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Posts Tagged ‘Molly Ball’

Morning Chatter

quotes-mintgreen

Journo nearly hits another’s car

“In other news, Walter Mossberg almost hit my car today. The ‘TECH WSJ’ plates tipped me off. Also the beard. Watch your lanes, Walt!” — MetroWeekly‘s Sean Bugg. When asked for comment, Bugg remarked to FBDC that the incident occurred while he was just getting onto the E Street Expressway coming into the city. “He got a little tight on me at the merge, then made a right hand pass on a bus that I passed on the left and we both moved back to the middle lane at the same time,” he explained. “While annoyed, I mostly just thought it was funny that I ID’d him through the plate on his Lexus. Nice Lexus, too. Unlike the government shutdown story, there may be two sides to this one. If you ask him he might say, ‘What? That asshole in the Camaro with the BIG BUGG plates?’” We asked Mossberg for his side of the story. He wrote by email, “I can’t recall any near miss in traffic today. But that merge is a tricky one, where one often feels as if cars are too close.”

beautifulstripedfish

Left Vs. Right Warfare

WaPo‘s Ezra Klein: “Pro tip: The side that wants to shut down the government is the side demanding concessions before they consent to reopening the government.” Townhall‘s Derek Hunter reworked Klein’s tweet, writing, “Pro tip: Don’t take political advice from someone who hasn’t finished puberty & has no real world work experience.”

Poor Weigel gets “very sad” about those pesky JournoList mentions

“Man alive, no one in media hates the right like @daveweigel. Never seen anything like him. Seething hatred.” — Breitbart.com‘s John Nolte regarding Slate‘s Dave Weigel.

Townhall’s Hunter piled on, writing, “Wishes it would set itself on fire,” a reference to something Weigel said on the secret liberal listserv, JournoList, founded by his Boy Bander pal Ezra. Weigel spoke of wanting Matt Drudge to light himself on fire. His exact words? ”This would be a vastly better world to live in if Matt Drudge decided to handle his emotional problems more responsibly, and set himself on fire.”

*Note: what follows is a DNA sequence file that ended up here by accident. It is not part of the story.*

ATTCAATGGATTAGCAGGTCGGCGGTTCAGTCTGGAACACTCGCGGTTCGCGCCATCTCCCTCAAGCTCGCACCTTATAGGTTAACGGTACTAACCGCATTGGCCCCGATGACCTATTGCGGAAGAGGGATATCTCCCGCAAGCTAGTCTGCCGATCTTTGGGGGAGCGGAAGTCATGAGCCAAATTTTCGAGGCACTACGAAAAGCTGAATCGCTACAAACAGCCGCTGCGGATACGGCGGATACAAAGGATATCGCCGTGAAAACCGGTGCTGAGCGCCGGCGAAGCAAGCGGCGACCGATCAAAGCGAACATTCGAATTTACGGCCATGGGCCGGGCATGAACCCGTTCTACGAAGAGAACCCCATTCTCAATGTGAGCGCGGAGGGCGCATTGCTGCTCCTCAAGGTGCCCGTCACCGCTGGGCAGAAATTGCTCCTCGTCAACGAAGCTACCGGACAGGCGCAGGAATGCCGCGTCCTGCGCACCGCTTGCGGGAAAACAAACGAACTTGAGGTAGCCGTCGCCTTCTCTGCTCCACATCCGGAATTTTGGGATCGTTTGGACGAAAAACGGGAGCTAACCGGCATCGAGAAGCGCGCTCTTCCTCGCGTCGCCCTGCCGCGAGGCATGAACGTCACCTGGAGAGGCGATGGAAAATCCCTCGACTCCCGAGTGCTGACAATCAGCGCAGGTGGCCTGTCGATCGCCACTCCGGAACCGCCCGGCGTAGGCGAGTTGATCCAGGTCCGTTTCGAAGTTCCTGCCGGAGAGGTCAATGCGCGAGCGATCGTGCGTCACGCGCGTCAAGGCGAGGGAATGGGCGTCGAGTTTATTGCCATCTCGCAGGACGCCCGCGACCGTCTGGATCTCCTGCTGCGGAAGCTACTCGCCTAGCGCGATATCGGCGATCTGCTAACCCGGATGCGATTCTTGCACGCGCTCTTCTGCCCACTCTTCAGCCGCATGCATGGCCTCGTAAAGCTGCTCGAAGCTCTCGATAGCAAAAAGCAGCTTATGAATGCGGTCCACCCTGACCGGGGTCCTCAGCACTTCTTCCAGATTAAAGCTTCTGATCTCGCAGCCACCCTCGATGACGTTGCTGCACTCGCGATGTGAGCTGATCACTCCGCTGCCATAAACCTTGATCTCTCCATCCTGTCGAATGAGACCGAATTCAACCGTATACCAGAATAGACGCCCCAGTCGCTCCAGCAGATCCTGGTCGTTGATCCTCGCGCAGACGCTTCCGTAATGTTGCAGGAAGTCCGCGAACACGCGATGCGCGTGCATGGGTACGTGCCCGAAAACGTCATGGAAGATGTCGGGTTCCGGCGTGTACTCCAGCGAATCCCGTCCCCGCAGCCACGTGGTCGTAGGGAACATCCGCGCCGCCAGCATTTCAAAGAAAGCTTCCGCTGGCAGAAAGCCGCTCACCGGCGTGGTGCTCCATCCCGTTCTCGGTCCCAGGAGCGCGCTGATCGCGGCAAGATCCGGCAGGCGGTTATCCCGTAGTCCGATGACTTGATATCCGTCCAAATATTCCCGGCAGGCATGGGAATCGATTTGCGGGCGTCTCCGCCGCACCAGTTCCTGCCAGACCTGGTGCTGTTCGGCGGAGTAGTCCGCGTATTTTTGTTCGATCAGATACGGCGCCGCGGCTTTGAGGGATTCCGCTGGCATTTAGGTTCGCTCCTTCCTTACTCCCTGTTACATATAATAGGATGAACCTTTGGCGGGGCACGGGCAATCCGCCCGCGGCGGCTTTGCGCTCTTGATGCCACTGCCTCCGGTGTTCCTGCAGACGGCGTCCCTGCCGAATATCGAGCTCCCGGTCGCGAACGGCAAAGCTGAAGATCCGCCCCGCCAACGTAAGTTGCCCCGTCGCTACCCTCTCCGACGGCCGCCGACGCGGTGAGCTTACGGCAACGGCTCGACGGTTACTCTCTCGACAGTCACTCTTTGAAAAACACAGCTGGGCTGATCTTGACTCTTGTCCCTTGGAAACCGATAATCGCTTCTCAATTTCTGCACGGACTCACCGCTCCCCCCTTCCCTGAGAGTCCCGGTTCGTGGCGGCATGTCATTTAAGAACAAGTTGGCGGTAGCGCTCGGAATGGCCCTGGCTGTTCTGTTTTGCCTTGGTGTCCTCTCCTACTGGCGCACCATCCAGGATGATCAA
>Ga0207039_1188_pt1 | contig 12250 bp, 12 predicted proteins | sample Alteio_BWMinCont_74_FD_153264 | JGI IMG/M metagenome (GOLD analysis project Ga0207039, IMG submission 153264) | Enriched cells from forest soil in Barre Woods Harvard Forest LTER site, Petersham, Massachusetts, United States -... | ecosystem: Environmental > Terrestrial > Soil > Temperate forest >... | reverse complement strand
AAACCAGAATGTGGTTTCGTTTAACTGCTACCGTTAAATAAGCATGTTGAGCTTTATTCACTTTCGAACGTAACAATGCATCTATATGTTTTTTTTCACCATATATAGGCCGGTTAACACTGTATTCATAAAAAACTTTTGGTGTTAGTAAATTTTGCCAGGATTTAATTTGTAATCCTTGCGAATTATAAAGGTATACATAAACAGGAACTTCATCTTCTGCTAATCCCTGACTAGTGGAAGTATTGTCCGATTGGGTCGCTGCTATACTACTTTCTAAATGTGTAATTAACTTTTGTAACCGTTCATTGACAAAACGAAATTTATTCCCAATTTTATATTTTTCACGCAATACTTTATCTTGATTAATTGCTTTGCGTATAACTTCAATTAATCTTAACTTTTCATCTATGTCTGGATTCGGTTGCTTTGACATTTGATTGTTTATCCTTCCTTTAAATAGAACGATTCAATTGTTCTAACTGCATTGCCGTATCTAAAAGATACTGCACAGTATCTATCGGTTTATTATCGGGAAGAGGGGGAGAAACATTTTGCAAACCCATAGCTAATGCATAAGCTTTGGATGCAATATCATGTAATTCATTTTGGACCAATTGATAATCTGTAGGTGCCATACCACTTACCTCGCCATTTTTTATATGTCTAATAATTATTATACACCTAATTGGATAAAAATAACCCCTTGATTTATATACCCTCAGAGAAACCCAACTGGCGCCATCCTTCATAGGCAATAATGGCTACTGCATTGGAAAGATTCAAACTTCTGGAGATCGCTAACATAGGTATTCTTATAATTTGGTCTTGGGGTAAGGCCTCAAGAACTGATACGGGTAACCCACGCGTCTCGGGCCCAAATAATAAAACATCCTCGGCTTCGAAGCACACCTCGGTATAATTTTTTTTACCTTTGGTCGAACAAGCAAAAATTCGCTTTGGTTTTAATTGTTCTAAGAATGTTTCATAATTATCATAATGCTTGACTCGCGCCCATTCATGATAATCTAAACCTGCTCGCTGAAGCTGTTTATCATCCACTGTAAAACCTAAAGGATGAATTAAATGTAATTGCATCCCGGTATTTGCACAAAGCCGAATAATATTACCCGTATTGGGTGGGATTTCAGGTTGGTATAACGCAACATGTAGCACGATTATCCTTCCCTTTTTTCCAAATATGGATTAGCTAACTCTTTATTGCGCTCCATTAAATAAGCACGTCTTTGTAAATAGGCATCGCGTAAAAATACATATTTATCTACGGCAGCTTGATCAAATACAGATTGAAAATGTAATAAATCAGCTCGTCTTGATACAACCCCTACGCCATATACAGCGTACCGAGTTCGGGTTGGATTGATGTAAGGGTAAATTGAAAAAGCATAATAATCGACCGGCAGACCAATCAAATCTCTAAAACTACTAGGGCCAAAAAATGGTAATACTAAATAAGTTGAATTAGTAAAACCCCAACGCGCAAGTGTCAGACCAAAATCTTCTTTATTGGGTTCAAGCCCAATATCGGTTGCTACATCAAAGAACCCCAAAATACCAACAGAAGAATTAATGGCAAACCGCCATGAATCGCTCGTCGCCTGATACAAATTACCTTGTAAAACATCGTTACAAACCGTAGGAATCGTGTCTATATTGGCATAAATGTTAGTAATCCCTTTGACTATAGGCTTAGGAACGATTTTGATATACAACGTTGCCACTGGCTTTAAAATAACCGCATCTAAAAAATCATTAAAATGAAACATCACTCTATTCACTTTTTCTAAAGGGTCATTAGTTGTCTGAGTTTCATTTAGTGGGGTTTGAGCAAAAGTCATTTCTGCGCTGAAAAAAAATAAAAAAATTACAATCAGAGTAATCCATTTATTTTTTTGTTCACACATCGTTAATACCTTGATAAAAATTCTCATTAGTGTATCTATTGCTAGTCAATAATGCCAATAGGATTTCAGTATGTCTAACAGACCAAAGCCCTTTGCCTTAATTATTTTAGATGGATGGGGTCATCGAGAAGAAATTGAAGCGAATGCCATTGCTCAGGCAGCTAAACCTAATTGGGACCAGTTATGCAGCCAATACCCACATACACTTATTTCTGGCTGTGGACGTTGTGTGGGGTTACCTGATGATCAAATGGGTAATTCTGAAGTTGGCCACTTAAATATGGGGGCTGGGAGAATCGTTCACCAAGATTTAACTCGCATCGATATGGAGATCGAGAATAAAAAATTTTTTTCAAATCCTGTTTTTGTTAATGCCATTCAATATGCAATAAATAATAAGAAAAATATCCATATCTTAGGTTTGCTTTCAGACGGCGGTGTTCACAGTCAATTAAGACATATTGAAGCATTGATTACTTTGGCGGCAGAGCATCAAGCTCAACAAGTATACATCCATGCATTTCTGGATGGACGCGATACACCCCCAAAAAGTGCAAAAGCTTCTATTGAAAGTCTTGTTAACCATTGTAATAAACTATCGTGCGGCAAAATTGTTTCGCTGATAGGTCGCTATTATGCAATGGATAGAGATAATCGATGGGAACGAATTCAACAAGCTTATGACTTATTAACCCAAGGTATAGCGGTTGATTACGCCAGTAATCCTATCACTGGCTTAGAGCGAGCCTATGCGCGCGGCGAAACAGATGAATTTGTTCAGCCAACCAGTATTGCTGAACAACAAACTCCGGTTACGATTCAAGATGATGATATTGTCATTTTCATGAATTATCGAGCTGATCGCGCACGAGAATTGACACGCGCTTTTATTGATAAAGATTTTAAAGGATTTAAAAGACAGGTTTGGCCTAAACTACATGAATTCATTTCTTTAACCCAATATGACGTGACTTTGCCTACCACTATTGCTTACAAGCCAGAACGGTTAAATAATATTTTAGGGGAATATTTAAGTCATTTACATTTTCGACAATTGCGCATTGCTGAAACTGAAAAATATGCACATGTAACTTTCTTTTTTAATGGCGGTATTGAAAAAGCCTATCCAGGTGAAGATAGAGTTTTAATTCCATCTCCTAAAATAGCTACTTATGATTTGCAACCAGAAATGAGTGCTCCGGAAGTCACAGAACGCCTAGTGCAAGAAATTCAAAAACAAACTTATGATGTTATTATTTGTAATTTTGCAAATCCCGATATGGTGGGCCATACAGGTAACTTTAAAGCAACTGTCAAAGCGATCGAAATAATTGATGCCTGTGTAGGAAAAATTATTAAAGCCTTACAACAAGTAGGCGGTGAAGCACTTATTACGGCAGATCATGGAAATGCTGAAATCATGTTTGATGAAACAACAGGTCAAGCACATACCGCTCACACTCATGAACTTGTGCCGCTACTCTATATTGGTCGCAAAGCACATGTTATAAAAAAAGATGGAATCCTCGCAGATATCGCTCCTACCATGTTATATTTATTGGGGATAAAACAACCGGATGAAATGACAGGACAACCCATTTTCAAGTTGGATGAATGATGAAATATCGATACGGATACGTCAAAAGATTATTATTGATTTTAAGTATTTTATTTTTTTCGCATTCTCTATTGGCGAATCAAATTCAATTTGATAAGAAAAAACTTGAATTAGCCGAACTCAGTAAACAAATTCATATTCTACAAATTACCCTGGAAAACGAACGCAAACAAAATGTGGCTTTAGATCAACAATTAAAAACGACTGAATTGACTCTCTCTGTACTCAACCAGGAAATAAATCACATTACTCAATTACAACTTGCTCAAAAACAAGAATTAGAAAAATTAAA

images-2Earlier in the afternoon on Wednesday… Weigel had tweeted, “It’s adorable, and very convincing, when conservatives claim you HATE VETERANS if you think Bachmann showing up for photos is gauche.”

Weigel replied to Nolte and Hunter, saying, “It makes me very sad when people bring up JournoList and I have to remember I have a better, more lucrative job now.” Nolte argued: “I didn’t say anything about journalist. Just going off your behavior at your better, more lucrative job.”

Editor’s note: See the original breaking post on JournoList here. The story was broken by FishbowlDC, but Weigel likes to continuously claim that it was broken by Jonathan Strong who, at the time, worked for The Daily Caller. He now works for National Review. Our hearts really go out to Weigel. Why can’t the past just be the past?

In other Morning Chatter news… Read more

Journos Who Could Be Porn Stars (Part II)

We recently brought you 10 Washington journalists whose names (only) could qualify them for a certain other profession – the list included such great potentials as Daily Caller intern Gabe Finger, Politico‘s Ginger Gibson and CQ Roll Call‘s Jason Dick. We firmly stand by those choices. But we quickly realized there are clearly 10 more. And hey, it’s August, so if there’s a stray from Manhattan we’re still letting him or her on the list.

Graphic by Austin Price. 

See who made the cut…

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Atlantic’s Molly Ball Goes to This Town and Gets Ignored by WaPo’s Sally Quinn

When it came time to plan a party for the release of his new book, This Town, Mark Leibovich struggled with how to throw a party for a book about the senselessness of Washington parties without it being a huge display of irony.